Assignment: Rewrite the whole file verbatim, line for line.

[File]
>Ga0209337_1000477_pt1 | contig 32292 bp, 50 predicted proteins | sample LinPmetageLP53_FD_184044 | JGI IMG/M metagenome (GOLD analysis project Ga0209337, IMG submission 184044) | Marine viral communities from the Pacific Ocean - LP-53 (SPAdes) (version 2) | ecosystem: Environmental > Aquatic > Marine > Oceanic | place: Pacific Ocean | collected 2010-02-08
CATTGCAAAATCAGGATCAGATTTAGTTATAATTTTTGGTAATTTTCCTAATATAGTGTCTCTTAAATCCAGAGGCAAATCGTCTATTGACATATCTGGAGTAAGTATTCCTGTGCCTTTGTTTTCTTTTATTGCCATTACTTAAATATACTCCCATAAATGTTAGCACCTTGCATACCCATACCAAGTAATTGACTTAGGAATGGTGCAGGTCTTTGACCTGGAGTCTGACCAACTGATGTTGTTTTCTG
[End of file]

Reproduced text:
>Ga0209337_1000477_pt1 | contig 32292 bp, 50 predicted proteins | sample LinPmetageLP53_FD_184044 | JGI IMG/M metagenome (GOLD analysis project Ga0209337, IMG submission 184044) | Marine viral communities from the Pacific Ocean - LP-53 (SPAdes) (version 2) | ecosystem: Environmental > Aquatic > Marine > Oceanic | place: Pacific Ocean | collected 2010-02-08
CATTGCAAAATCAGGATCAGATTTAGTTATAATTTTTGGTAATTTTCCTAATATAGTGTCTCTTAAATCCAGAGGCAAATCGTCTATTGACATATCTGGAGTAAGTATTCCTGTGCCTTTGTTTTCTTTTATTGCCATTACTTAAATATACTCCCATAAATGTTAGCACCTTGCATACCCATACCAAGTAATTGACTTAGGAATGGTGCAGGTCTTTGACCTGGAGTCTGACCAACTGATGTTGTTTTCTG